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In this romantic comedy, an Italian American woman from Brooklyn — who believes she’s cursed with bad luck — falls in love with her fiancé’s much younger brother. But it’s about love and family and why people are the way they are.
Cher stars as Loretta Castorini in an Oscar-winning performance, while a very young Nicolas Cage, back when he was a man and not a meme, plays Ronny Cammareri, the object of Loretta’s conflicted affection. The late Olympia Dukakis plays Loretta’s mother in another Oscar-winning performance.
Moonstruck is a perfect movie. It’s not the best movie ever made (though it’s up there), but it is perfect. Mention it to anyone, and they’ll say “Oh, I love that movie.” It’s a crowdpleaser that panders to no one and dances to its own peculiar rhythm. It gives you exactly what you want, but not in a way you ever would have thought to ask for. It has a magic that’s hard to describe. It just feels like life in a way that movies usually don’t. It’s funny in a way where the humor comes from how the characters act, which is the same way people you love are funny. Your dad isn’t funny because he says clever things or gets in comedic situations, he’s funny because he’s your dad and you know the weird, particular things he does.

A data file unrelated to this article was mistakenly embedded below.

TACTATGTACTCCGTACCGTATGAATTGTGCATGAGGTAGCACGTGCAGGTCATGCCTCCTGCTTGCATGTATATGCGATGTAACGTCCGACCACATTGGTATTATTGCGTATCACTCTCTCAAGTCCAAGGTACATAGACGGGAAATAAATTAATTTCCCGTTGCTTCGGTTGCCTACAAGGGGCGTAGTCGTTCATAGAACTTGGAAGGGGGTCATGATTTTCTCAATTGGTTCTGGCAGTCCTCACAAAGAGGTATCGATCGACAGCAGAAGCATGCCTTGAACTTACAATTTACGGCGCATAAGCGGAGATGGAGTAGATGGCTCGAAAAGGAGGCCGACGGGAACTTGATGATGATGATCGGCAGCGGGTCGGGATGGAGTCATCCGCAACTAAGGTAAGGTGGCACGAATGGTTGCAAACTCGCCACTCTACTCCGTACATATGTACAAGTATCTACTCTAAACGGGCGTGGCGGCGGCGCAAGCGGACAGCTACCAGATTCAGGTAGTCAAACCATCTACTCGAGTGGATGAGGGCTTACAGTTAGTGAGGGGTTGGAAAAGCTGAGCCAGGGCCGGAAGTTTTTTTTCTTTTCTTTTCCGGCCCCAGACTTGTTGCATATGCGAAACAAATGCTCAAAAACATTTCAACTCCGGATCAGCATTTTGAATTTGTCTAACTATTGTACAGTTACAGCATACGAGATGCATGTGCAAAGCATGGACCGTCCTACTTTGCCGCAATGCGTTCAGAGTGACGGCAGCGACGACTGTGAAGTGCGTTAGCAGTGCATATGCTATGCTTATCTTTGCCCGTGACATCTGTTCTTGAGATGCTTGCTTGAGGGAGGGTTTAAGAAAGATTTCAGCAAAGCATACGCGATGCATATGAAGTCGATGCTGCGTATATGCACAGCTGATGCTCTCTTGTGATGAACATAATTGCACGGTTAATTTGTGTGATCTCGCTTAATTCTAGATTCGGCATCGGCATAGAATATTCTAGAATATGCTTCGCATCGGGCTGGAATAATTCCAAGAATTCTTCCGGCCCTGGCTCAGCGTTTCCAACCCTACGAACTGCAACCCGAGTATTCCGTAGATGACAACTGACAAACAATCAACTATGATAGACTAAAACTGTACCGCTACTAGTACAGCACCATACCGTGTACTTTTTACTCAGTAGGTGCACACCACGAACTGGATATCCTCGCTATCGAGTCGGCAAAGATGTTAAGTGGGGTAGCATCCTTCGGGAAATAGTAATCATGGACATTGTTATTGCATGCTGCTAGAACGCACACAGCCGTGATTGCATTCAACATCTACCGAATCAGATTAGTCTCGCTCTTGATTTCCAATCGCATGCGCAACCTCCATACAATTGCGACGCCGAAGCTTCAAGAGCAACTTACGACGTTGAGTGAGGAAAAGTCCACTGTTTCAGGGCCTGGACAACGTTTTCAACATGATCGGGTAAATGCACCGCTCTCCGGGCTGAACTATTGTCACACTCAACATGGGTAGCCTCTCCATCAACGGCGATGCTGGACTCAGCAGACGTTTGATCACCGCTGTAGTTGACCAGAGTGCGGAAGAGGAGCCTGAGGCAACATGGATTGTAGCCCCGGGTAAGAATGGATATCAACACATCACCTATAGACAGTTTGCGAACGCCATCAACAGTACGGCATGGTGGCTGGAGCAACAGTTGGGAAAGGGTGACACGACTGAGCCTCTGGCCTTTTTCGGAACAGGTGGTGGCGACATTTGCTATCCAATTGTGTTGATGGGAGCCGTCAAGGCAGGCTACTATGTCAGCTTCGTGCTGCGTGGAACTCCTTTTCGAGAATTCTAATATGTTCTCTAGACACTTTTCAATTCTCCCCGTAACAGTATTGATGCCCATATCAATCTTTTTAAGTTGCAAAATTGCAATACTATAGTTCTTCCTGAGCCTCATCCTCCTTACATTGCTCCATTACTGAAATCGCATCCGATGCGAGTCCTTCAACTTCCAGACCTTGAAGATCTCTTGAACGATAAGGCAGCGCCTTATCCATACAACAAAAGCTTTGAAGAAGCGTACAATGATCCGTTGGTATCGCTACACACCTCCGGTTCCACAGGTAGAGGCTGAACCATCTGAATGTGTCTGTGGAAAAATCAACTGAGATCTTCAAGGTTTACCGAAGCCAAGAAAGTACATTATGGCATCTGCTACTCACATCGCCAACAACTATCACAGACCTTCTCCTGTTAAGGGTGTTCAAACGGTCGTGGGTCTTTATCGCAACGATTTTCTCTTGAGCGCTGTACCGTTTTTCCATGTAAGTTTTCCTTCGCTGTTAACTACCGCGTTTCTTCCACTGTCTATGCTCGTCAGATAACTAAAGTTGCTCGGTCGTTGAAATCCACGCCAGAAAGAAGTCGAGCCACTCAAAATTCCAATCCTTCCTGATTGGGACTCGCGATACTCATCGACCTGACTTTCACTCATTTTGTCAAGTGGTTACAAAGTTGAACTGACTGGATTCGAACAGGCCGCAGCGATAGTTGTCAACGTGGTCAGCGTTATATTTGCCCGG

Moonstruck is like that. The characters feel like your family members, even if you’re seeing the movie for the first time, and even if you’re not Italian. It locates universal feelings about love through a very culturally and behaviorally specific set of characters. John Patrick Shanley won an Oscar for his screenplay, and it was richly deserved. Director-producer Noman Jewison was nominated for Best Director and Best Picture, because he understood Shanley’s offbeat script in a way that a lesser filmmaker wouldn’t.
That understanding extends to the performances, too. Cher is remarkable as Loretta, who is very practical but can’t deny her romantic streak when she meets her nice-but-not-right-for-her fiancé Johnny’s (Danny Aiello) estranged brother Ronny. Olivia Dukakis is brilliant as the wise Rose Castorini, who loves her husband even though he’s cheating on her, because she’s been married long enough to know who he is and who she is, with him and independently of him. And Cage is magnetic as Ronny, a man of explosive passion and surprising depth.
Moonstruck is a movie that can be watched over and over again. It’s warm and comforting, and it feels like spending time with people you love. And every time you watch it, you’ll find some funny little throwaway line or side character to appreciate anew. It does exactly what you want a movie like this to do, which is to warm your heart, make you laugh, and feel a little wistful. It’s perfect.
Part of what makes Moonstruck so special is that it has cross-generational appeal. An open-minded 18-year-old will like it as much as an 80-year-old who doesn’t want to watch something dirty. But really, it’s the perfect movie for parents and adult children to watch together. It’s basically a family movie that’s not for kids. It’s rated PG, but an ‘80s PG, which would be PG-13 now.